CHH Dietary Protocols to Reverse
PHOTOGRAPH of Lochy - Cathy Dee
Take your focus OFF trying to get the horse right and focus on ‘getting it right for the horse’!
Create an area where there is NO GREEN GRASS! Do whatever it takes; initially, it doesn't have to be a large area but this is the KEY.
There are some great ideas on Tracks & Dry Lots here.
You need to make sure they can’t reach under or over fences to nibble on any green shoots whatsoever. Remain on patrol for any emerging greenery.
Source plain grass hay, brown and stalky rather than green and leafy.
Ensure there is NO clover, Lucerne or Rye-grass in it.
Take out all feeds/chaffs that contain Lucerne, Rye or clover, molasses, kelp and herbs.
Invest in some sort of ‘slow feeder’ to slow down the hay consumption so they never run out. Hay such as Oaten, Wheaten, Rhodes, Brown Top, Cocksfoot, Prairie and Timothy are examples of OK sources of hay.
Feed plain feeds, oaten or timothy chaff with any or all of the following: beet, linseed meal and sunflower meal. Avoid any processed feeds and soya bean/canola meal which are too high in potassium.
You can add flax seed oil for omega 3s.
Add salt to their feed in addition to supplying a salt lick at a rate of approximately 10gms per 100kgs live-weight.
Unrefined sea salt is good or just plain salt will do until you can source some. I know it sounds a lot but isn't actually for horses and they absolutely don't get enough from a salt lick.
. Feed PremiumMVA (NZ & UK) or Supreme MVA (Australia) this will supply all the essential vitamins and minerals needed when they are on a hay-only diet.
Add Alleviate Gold (high dose) until the symptoms have subsided.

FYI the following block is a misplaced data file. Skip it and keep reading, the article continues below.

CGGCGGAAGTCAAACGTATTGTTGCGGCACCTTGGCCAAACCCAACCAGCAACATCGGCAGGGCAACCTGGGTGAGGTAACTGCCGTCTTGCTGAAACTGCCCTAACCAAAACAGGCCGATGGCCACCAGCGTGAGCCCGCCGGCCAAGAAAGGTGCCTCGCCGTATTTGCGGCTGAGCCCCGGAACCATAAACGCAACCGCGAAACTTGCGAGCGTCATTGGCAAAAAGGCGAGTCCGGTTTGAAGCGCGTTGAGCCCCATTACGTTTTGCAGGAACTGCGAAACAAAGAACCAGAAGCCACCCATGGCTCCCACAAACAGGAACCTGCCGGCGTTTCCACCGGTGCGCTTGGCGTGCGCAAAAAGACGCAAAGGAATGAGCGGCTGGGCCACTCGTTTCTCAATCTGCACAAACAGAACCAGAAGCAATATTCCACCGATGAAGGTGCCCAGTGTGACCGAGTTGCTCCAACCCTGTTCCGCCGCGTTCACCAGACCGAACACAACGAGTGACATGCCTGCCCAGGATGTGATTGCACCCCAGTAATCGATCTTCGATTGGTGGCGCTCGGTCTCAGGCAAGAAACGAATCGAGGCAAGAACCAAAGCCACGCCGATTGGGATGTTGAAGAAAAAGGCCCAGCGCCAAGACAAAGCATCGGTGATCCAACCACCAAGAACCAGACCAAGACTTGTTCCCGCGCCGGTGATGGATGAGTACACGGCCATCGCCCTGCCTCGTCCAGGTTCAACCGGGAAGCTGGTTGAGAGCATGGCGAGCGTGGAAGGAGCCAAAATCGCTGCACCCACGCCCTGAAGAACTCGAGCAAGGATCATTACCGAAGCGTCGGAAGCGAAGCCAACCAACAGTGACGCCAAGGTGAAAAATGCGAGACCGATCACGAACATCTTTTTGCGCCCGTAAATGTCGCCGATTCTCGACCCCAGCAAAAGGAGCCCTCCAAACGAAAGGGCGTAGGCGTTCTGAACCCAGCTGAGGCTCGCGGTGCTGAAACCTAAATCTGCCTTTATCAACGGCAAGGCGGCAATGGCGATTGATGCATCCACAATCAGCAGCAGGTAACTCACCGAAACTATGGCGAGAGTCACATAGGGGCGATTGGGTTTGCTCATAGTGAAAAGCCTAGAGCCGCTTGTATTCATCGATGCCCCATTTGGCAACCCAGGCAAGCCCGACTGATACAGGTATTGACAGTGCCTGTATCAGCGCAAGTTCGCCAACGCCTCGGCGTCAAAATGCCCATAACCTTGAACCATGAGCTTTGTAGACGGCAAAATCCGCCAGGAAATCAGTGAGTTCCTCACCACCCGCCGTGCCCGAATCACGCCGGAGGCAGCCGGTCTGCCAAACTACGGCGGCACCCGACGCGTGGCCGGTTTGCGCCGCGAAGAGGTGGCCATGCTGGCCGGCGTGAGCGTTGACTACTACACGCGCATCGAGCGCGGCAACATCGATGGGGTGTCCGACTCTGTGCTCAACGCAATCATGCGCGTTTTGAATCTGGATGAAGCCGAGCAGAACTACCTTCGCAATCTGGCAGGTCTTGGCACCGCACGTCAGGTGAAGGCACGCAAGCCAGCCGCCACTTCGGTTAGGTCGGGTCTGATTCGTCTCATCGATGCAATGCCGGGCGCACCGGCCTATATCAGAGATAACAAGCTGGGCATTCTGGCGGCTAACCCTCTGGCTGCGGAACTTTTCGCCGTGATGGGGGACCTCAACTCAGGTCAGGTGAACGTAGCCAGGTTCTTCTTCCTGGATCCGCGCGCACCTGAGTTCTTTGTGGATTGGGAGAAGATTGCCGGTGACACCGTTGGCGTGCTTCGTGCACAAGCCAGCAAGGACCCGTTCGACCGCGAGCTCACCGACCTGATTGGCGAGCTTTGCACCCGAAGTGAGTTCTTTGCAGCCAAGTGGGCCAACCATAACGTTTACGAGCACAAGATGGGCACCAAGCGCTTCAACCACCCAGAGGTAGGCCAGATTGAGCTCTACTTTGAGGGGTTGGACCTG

Contact us for guidance about which products to continue with and dose rates - this depends on other associated symptoms, along with the hay you have sourced.
If one of the symptoms is photophobia (can't stand the light, just like they have a migraine head-ache) then absolutely ensure there is adequate shade and put on a UV mask. Photophobia normally disappears within the first few days on their new diet regime, especially when Alleviate Gold is used.
Light exercise is OK so long as you keep them within their comfort zone. This is where nose-nets can be a big help. Don't expect anything in particular of the horse because increased blood supply with exercise will trigger more episodes and cause distress.
Expect that recovery will take months and that it will be somewhat erratic. In other words you may be making great progress and then they will have a bad day for some reason. Don't panic just stick to it!
Keep a diary of your observations. It will be very helpful to be able to record your experience for others. Feel free to e-mail Jenny, Cathy or Nina for moral support! Be sure to include your landline phone number.
Go back over steps 1 - 10 and make sure you are following them meticulously!
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